Industry sectors like housing, cement, et al have been clamouring to be allowed into the hallowed precincts of infrastructure for quite some time. Apart from the recognition of contributing to nation building, to be admitted as a member of the so called ''Infrastructure Club''also offers the lure of easier financing norms. So, finally, after all these years of lobbying, when this year's Budget conferred infrastructure status to the affordable housing sector, this is to be seen as a great moment when housing is also accepted to be contributing to taking the country forward.
But what will it mean for housing, or to be more particular, affordable housing, in concrete terms, clearly pun intended? What difference will it make for the potential customers of affordable housing? Our Cover Story is intended to cover these questions.
A nation is successful in building a state-of-the-art infrastructure for itself, only when its infra projects are financially sustainable. Infrastructure cannot be developed by public funds alone, and private sector participation in infra projects is contingent upon our success in evolving financially viable models that can attract equity and debt investments. India's first major wave of private investments/PPPs in infra, in the first decade of this century, has at best been a mixed bag of successes and failures, if not disastrous. The effect of this has been a long hiatus in this decade so far, when the large infra developers are still smarting under the issues and problems and unviabilities of the past investments, stretched and leveraged badly - and have been in prolonged hibernation.
It has been reported in the Financial Stability Report that 33 per cent of all stressed loans of our banks belongs to the infrastructure sector. Such is the unviability in the sector that against this share of 33 per cent, when it comes to the Corporate debt Restructuring (CDR) packages worked out for these stressed borrowers, the highest failure rate even at the CDR stage is 20 per cent (Rs 40,349 crore) in the infra category, giving rise to the apprehension that all these are truly nonperforming assets.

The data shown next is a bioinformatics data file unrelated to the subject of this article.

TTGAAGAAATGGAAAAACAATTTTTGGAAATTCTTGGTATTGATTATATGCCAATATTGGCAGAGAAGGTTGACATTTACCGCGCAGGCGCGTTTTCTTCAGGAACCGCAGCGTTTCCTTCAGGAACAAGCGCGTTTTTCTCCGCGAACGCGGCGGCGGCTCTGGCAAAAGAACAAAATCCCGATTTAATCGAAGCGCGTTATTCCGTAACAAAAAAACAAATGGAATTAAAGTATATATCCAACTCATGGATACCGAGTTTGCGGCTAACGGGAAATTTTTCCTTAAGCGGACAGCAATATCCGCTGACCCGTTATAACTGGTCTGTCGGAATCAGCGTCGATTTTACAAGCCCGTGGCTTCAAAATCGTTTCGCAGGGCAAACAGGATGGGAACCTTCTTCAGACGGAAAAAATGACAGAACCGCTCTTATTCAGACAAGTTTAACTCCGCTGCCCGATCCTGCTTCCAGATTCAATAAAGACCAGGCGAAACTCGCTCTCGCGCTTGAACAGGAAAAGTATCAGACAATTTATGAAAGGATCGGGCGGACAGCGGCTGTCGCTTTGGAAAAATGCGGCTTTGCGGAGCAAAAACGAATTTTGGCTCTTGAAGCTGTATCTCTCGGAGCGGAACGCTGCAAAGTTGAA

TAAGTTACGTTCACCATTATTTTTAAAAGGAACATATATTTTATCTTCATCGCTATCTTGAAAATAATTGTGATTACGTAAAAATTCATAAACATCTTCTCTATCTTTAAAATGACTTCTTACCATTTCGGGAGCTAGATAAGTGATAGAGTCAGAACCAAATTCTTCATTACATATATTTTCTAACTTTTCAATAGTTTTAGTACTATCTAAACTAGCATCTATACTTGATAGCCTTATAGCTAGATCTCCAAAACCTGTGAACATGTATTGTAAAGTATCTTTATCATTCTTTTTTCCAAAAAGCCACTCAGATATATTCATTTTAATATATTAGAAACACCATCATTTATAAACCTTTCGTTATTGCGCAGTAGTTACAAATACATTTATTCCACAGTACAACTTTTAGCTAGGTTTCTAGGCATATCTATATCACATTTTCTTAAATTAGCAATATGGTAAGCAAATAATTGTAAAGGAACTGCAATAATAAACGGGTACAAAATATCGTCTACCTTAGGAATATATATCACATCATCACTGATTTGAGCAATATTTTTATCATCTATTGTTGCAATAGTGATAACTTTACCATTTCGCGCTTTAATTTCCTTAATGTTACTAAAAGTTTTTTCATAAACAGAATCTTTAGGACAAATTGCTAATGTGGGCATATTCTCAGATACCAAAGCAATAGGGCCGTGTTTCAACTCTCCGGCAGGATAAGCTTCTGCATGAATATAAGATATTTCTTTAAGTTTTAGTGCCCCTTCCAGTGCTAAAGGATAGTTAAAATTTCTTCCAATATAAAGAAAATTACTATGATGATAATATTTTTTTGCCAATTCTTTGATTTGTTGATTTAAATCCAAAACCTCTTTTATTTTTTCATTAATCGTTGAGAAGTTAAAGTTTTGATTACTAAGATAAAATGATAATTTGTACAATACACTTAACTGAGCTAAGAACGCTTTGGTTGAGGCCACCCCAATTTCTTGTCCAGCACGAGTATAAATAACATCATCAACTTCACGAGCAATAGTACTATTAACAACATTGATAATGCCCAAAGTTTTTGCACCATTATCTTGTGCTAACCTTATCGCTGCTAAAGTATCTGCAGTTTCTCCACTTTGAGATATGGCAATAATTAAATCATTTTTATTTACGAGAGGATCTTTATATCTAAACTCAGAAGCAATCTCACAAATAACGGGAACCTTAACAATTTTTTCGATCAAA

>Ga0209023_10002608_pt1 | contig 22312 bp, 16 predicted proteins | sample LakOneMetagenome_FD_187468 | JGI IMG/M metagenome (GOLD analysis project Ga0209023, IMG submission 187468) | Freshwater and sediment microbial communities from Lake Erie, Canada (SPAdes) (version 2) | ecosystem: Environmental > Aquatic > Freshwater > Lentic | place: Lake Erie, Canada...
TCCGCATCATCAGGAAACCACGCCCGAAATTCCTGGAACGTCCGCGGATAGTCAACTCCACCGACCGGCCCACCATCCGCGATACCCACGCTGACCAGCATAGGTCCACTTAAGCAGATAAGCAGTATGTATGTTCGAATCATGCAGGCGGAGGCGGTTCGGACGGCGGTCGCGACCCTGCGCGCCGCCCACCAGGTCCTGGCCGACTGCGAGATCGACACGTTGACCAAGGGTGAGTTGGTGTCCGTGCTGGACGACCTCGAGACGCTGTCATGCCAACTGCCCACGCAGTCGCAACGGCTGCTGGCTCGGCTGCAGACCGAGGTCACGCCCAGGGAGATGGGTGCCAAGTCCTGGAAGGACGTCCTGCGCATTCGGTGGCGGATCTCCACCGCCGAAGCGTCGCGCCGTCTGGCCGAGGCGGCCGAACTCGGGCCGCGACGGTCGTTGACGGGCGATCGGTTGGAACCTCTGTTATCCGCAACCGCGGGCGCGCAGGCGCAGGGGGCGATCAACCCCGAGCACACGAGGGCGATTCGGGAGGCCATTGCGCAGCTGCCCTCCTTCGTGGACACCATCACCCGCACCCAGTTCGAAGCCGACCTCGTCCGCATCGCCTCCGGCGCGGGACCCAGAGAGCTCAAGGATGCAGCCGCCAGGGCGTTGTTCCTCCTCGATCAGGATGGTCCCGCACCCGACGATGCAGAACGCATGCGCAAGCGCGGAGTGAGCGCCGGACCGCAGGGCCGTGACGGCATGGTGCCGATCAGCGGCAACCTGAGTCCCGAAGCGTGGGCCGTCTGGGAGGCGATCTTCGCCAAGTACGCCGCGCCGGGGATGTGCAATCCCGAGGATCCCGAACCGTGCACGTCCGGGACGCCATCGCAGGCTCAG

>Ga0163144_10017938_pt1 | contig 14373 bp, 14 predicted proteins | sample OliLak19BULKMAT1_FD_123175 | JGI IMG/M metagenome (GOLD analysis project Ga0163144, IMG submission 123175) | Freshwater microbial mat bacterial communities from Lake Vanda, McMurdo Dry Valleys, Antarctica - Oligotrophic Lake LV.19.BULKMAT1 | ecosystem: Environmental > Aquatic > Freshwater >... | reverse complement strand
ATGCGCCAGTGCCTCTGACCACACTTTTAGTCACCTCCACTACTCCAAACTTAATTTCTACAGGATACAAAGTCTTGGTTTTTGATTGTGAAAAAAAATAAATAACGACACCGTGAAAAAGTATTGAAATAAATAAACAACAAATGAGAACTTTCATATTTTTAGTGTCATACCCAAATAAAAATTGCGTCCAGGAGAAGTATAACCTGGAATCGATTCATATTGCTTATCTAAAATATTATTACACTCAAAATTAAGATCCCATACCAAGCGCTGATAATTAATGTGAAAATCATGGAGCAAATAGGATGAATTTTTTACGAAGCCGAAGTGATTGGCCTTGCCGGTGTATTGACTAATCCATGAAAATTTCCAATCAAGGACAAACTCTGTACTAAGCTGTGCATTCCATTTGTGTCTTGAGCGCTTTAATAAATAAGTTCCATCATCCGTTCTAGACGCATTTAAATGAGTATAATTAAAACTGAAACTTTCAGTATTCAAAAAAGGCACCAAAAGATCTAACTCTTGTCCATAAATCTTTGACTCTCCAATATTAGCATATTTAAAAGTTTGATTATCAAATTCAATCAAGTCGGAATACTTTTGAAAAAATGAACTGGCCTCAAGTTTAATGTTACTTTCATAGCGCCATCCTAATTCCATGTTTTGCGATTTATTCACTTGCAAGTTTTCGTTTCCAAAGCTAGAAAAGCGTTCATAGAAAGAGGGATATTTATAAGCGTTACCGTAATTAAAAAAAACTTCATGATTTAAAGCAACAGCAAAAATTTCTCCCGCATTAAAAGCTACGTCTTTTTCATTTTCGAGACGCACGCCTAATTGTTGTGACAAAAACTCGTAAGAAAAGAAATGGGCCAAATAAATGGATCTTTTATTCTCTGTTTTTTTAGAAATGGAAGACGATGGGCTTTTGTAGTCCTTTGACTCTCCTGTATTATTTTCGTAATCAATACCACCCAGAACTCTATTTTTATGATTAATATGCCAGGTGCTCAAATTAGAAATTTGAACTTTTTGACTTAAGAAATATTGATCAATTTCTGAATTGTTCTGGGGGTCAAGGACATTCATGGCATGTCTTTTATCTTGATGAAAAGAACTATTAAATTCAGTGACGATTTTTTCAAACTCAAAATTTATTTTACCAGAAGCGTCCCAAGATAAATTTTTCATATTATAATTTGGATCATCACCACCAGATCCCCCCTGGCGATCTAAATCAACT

There is talk about immaturity of the Indian financial markets with respect to longer-term financial products relevant for the infra sector, but this maturity will come as the infra assets are seen to be reasonably bankable.
Half-hearted interventions such as Hybrid Annuity Model (HAM) as in highways or the "Swiss challenge'' in some isolated cases, have failed to generate much enthusiasm. Many government agencies are merrily going around promoting public funded projects on EPC basis, based on incredibly soft loans from Japanese development banks, but this route, although politically astute, is not an endless opportunity. There will always be projects to be executed for the public good, even if these are not viable. However, for other projects like power utilities, water systems, ports, highways, airports, Smart Cities, and even housing, we have to work hard to formulate viable models by tweaking governance structures, bidding formats, partnership agreements, usance fees, interest rates, risk-sharing formulae, monetising of opportunities such as Value Capture Financing, etc, etc.
There is light at the end of the tunnel, but the tunnel looks rather long at this moment.